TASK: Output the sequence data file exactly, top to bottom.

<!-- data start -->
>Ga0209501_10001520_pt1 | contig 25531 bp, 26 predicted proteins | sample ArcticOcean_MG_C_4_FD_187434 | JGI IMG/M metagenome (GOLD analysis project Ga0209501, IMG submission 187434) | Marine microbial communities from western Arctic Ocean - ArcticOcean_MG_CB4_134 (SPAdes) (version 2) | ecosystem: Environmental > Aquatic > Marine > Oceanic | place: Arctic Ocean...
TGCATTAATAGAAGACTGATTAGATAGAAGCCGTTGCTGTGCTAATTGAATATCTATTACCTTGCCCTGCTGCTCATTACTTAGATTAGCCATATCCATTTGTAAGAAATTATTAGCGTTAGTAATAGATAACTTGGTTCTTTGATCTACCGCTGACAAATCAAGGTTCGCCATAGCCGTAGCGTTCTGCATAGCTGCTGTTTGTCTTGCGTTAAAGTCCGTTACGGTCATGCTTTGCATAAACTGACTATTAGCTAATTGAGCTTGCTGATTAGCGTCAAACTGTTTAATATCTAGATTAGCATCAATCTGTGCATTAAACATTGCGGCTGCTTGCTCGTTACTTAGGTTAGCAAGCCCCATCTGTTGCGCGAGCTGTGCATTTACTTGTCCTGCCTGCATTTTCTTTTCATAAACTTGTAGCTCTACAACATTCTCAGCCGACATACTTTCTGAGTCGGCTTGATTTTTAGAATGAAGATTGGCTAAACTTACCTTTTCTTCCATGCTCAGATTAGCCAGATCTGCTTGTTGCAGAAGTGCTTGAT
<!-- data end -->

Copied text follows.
>Ga0209501_10001520_pt1 | contig 25531 bp, 26 predicted proteins | sample ArcticOcean_MG_C_4_FD_187434 | JGI IMG/M metagenome (GOLD analysis project Ga0209501, IMG submission 187434) | Marine microbial communities from western Arctic Ocean - ArcticOcean_MG_CB4_134 (SPAdes) (version 2) | ecosystem: Environmental > Aquatic > Marine > Oceanic | place: Arctic Ocean...
TGCATTAATAGAAGACTGATTAGATAGAAGCCGTTGCTGTGCTAATTGAATATCTATTACCTTGCCCTGCTGCTCATTACTTAGATTAGCCATATCCATTTGTAAGAAATTATTAGCGTTAGTAATAGATAACTTGGTTCTTTGATCTACCGCTGACAAATCAAGGTTCGCCATAGCCGTAGCGTTCTGCATAGCTGCTGTTTGTCTTGCGTTAAAGTCCGTTACGGTCATGCTTTGCATAAACTGACTATTAGCTAATTGAGCTTGCTGATTAGCGTCAAACTGTTTAATATCTAGATTAGCATCAATCTGTGCATTAAACATTGCGGCTGCTTGCTCGTTACTTAGGTTAGCAAGCCCCATCTGTTGCGCGAGCTGTGCATTTACTTGTCCTGCCTGCATTTTCTTTTCATAAACTTGTAGCTCTACAACATTCTCAGCCGACATACTTTCTGAGTCGGCTTGATTTTTAGAATGAAGATTGGCTAAACTTACCTTTTCTTCCATGCTCAGATTAGCCAGATCTGCTTGTTGCAGAAGTGCTTGAT